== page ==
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Markkula Center for Applied Ethics

A Matter of Interests: Is Biden Placing the Interests of Those He Serves Ahead of His Own?

President Joe Biden smiles during his first official press conference Thursday, March 25, 2021, in the East Room of the White House. (Official White House Photo by Adam Schultz)

President Joe Biden smiles during his first official press conference Thursday, March 25, 2021, in the East Room of the White House. (Official White House Photo by Adam Schultz)

Ann Skeet

President Joe Biden smiles during his first official press conference Thursday, March 25, 2021, in the East Room of the White House. Photo by: Adam Schultz/Official White House Photo/Flikr.

Ann Skeet (@leaderethics) is the senior director of leadership ethics with the Markkula Center for Applied Ethics at Santa Clara University. Views are her own.


President Biden’s performance in the first presidential debate has opened a national discussion about his fitness to serve in office. Whether President Biden chooses to leave the presidential race is a matter of political strategy but also of ethics. Is it ethical for him to stay in the race, given the concerns his performance sparked? In this case, matters of ethics and strategy are intertwined.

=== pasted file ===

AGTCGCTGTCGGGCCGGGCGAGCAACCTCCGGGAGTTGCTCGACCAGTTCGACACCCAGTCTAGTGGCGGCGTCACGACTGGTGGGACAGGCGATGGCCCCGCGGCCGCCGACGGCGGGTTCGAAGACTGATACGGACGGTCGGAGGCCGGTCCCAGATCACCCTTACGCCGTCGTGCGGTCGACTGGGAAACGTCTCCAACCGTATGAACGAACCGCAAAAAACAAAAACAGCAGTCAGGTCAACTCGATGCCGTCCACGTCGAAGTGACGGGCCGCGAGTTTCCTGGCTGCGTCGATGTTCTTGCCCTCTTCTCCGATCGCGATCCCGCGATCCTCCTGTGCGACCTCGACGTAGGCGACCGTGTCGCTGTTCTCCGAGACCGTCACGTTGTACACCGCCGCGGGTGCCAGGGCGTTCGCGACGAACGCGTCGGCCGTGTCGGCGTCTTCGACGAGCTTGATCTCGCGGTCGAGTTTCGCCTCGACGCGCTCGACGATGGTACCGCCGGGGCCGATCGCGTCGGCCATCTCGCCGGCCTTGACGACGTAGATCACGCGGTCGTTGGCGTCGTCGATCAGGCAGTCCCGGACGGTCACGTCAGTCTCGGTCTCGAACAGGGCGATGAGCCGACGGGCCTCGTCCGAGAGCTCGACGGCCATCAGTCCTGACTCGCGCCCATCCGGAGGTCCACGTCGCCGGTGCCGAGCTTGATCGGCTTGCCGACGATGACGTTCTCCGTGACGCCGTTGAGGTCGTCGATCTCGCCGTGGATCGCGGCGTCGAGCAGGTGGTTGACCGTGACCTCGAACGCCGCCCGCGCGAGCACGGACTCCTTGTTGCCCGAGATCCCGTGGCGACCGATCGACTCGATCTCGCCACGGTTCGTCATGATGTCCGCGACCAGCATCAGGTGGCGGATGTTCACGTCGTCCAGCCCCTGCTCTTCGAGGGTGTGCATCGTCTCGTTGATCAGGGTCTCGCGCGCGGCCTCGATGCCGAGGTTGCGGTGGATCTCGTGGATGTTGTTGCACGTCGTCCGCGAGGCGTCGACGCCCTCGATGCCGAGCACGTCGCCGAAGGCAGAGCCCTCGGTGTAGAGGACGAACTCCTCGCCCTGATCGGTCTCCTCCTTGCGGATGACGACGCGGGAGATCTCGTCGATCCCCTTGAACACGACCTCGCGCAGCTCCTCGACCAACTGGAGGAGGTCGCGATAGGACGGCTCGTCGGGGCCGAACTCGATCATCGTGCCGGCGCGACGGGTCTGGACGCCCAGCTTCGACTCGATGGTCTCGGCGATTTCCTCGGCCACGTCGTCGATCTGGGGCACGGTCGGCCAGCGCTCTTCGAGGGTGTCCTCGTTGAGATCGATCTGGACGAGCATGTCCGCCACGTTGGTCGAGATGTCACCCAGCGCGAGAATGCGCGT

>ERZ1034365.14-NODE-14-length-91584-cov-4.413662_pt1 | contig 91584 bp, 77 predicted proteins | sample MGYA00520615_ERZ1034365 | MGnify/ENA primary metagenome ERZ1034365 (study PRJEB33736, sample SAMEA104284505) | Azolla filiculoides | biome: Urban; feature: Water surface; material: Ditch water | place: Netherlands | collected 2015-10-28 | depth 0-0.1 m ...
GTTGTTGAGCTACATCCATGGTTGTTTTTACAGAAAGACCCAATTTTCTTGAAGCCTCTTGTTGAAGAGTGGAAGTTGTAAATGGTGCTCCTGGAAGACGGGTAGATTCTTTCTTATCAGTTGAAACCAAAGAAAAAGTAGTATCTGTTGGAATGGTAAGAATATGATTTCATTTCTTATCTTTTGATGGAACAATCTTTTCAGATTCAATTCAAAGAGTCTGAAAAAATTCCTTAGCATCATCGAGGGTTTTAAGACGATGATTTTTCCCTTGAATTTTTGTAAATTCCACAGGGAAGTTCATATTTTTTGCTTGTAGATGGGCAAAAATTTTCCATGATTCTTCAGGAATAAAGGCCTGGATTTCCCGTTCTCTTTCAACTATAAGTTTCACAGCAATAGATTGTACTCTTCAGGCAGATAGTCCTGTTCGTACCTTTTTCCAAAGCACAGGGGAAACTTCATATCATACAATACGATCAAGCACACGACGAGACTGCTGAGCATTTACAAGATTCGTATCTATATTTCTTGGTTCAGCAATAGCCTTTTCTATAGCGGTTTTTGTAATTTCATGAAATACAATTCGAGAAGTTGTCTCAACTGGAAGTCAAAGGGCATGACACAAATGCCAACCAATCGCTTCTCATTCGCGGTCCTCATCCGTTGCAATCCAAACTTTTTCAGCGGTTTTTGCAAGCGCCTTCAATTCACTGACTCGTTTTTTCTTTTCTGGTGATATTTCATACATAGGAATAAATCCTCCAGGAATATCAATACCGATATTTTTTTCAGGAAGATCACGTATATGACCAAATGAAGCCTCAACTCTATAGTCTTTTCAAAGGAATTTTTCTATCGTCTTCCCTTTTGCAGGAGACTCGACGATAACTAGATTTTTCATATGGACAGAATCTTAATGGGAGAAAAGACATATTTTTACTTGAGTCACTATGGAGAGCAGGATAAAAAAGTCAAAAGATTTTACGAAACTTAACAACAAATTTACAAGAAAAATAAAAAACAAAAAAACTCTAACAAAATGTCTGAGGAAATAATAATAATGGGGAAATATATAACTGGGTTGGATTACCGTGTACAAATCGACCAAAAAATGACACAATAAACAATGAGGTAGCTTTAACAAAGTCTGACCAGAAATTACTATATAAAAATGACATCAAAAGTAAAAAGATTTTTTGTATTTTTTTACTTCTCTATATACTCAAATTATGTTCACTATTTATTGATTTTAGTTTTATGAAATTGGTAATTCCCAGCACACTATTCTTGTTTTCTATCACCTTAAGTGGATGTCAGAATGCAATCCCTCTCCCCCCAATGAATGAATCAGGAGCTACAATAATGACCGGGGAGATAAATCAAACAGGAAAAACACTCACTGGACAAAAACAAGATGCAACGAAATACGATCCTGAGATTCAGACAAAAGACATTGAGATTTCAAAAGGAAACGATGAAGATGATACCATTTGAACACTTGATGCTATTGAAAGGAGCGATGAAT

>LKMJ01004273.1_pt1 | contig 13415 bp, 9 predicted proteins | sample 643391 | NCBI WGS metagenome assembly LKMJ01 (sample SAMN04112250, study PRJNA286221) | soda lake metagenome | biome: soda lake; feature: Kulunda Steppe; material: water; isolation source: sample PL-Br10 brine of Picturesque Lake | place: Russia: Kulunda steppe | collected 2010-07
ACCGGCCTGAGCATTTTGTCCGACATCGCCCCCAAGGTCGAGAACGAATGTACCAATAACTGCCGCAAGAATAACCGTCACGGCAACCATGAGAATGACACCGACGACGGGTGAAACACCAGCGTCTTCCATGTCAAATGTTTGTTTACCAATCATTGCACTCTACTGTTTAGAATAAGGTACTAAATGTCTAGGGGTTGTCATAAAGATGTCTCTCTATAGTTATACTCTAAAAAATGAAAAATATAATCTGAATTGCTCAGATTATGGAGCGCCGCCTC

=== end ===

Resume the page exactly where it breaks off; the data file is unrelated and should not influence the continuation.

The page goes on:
President Biden has repeatedly made the point that former President Donald Trump puts his own interests above those of the American people. Biden has faulted Trump for caring more about his own power than the impact of his actions on his constituents. Others are now claiming that President Biden, and his supporters, are putting their political interests above the interests of the country.

In reality, President Biden is putting his own interests ahead of the American people and ahead of the political interests of his supporters. Following his interview with ABC’s George Stephanopoulos, it is now clear that Biden is most interested in proving that people are, once again, wrong about his prospects, and that, like the other times he has been discounted, he will rally and prove his doubters wrong. He reiterated that he would not leave the race unless “the Lord Almighty” asked him to.

Unfortunately, the assessment on how well he is serving the American people does not rest on whether he wins the election in November—that is a matter of whether he serves political interests and we will get to that in a moment. Rather the question rests on his ability to do his job now, which is clearly in question following the debate and the interview. In the interview, he could not recall if he had even watched the debate and resisted suggestions that he undergo medical assessments of his current neurological condition. A president concerned with serving the American people would want to know he was fit to do so.